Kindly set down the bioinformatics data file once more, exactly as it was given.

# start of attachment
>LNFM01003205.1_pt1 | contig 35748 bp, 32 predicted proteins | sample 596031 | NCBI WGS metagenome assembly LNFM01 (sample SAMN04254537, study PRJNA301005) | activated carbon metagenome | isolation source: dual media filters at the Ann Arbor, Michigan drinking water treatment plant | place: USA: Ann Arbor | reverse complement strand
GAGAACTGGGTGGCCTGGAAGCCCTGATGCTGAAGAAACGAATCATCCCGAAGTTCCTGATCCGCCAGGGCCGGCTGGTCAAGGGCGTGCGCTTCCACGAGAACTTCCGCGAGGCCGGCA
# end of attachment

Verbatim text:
>LNFM01003205.1_pt1 | contig 35748 bp, 32 predicted proteins | sample 596031 | NCBI WGS metagenome assembly LNFM01 (sample SAMN04254537, study PRJNA301005) | activated carbon metagenome | isolation source: dual media filters at the Ann Arbor, Michigan drinking water treatment plant | place: USA: Ann Arbor | reverse complement strand
GAGAACTGGGTGGCCTGGAAGCCCTGATGCTGAAGAAACGAATCATCCCGAAGTTCCTGATCCGCCAGGGCCGGCTGGTCAAGGGCGTGCGCTTCCACGAGAACTTCCGCGAGGCCGGCA